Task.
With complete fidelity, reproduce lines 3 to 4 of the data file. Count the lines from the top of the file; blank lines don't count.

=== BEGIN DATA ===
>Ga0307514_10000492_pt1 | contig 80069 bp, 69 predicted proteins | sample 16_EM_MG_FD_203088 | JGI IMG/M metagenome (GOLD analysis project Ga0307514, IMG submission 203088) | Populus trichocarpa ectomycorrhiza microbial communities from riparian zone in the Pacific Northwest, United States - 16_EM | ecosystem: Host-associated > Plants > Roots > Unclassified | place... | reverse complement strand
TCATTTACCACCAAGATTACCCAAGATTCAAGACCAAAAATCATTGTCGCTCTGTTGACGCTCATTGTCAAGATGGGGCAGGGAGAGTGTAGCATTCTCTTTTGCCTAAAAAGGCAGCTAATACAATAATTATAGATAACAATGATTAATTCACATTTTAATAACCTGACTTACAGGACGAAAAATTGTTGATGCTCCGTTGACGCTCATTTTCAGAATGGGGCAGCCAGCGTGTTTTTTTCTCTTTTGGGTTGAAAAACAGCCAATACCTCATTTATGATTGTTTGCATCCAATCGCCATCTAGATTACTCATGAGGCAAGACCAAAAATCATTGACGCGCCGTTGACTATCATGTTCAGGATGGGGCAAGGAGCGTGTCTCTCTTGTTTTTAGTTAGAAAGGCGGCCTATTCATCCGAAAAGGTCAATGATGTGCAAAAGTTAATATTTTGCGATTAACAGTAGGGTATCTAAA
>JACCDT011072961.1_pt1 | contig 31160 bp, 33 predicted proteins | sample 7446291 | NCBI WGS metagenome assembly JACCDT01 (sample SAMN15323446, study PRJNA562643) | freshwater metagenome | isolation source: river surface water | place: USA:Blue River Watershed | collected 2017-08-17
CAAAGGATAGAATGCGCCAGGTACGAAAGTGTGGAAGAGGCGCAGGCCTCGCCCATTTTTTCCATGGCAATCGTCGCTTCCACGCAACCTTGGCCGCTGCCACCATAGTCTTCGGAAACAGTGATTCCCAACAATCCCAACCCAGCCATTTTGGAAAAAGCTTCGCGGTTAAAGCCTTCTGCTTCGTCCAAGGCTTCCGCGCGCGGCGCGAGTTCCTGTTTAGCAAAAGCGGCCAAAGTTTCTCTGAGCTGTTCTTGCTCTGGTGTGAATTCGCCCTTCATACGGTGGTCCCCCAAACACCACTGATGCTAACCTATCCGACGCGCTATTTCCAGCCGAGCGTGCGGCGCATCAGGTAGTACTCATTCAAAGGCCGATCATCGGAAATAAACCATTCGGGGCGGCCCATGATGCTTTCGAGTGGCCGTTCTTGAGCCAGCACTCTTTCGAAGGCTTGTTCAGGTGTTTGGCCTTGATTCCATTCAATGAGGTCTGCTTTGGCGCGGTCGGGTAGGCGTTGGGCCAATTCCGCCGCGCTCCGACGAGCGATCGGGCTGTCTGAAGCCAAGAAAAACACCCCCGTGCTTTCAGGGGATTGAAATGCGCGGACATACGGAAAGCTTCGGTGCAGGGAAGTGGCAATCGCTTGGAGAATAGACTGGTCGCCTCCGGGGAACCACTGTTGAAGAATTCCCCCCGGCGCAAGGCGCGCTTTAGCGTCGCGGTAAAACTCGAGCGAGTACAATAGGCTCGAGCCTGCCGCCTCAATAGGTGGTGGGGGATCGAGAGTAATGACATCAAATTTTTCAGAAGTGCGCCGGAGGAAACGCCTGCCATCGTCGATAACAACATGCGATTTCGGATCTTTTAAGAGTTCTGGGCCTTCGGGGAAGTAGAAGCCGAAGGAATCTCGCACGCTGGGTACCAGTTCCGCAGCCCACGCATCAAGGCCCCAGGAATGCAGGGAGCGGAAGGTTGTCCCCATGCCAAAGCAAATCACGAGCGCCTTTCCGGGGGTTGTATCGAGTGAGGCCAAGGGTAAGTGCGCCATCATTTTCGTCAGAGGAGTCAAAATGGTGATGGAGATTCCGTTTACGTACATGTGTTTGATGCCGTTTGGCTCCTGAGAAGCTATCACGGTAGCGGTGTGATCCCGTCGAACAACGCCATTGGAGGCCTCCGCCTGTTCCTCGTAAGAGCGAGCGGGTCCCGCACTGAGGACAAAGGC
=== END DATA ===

>JACCDT011072961.1_pt1 | contig 31160 bp, 33 predicted proteins | sample 7446291 | NCBI WGS metagenome assembly JACCDT01 (sample SAMN15323446, study PRJNA562643) | freshwater metagenome | isolation source: river surface water | place: USA:Blue River Watershed | collected 2017-08-17
CAAAGGATAGAATGCGCCAGGTACGAAAGTGTGGAAGAGGCGCAGGCCTCGCCCATTTTTTCCATGGCAATCGTCGCTTCCACGCAACCTTGGCCGCTGCCACCATAGTCTTCGGAAACAGTGATTCCCAACAATCCCAACCCAGCCATTTTGGAAAAAGCTTCGCGGTTAAAGCCTTCTGCTTCGTCCAAGGCTTCCGCGCGCGGCGCGAGTTCCTGTTTAGCAAAAGCGGCCAAAGTTTCTCTGAGCTGTTCTTGCTCTGGTGTGAATTCGCCCTTCATACGGTGGTCCCCCAAACACCACTGATGCTAACCTATCCGACGCGCTATTTCCAGCCGAGCGTGCGGCGCATCAGGTAGTACTCATTCAAAGGCCGATCATCGGAAATAAACCATTCGGGGCGGCCCATGATGCTTTCGAGTGGCCGTTCTTGAGCCAGCACTCTTTCGAAGGCTTGTTCAGGTGTTTGGCCTTGATTCCATTCAATGAGGTCTGCTTTGGCGCGGTCGGGTAGGCGTTGGGCCAATTCCGCCGCGCTCCGACGAGCGATCGGGCTGTCTGAAGCCAAGAAAAACACCCCCGTGCTTTCAGGGGATTGAAATGCGCGGACATACGGAAAGCTTCGGTGCAGGGAAGTGGCAATCGCTTGGAGAATAGACTGGTCGCCTCCGGGGAACCACTGTTGAAGAATTCCCCCCGGCGCAAGGCGCGCTTTAGCGTCGCGGTAAAACTCGAGCGAGTACAATAGGCTCGAGCCTGCCGCCTCAATAGGTGGTGGGGGATCGAGAGTAATGACATCAAATTTTTCAGAAGTGCGCCGGAGGAAACGCCTGCCATCGTCGATAACAACATGCGATTTCGGATCTTTTAAGAGTTCTGGGCCTTCGGGGAAGTAGAAGCCGAAGGAATCTCGCACGCTGGGTACCAGTTCCGCAGCCCACGCATCAAGGCCCCAGGAATGCAGGGAGCGGAAGGTTGTCCCCATGCCAAAGCAAATCACGAGCGCCTTTCCGGGGGTTGTATCGAGTGAGGCCAAGGGTAAGTGCGCCATCATTTTCGTCAGAGGAGTCAAAATGGTGATGGAGATTCCGTTTACGTACATGTGTTTGATGCCGTTTGGCTCCTGAGAAGCTATCACGGTAGCGGTGTGATCCCGTCGAACAACGCCATTGGAGGCCTCCGCCTGTTCCTCGTAAGAGCGAGCGGGTCCCGCACTGAGGACAAAGGC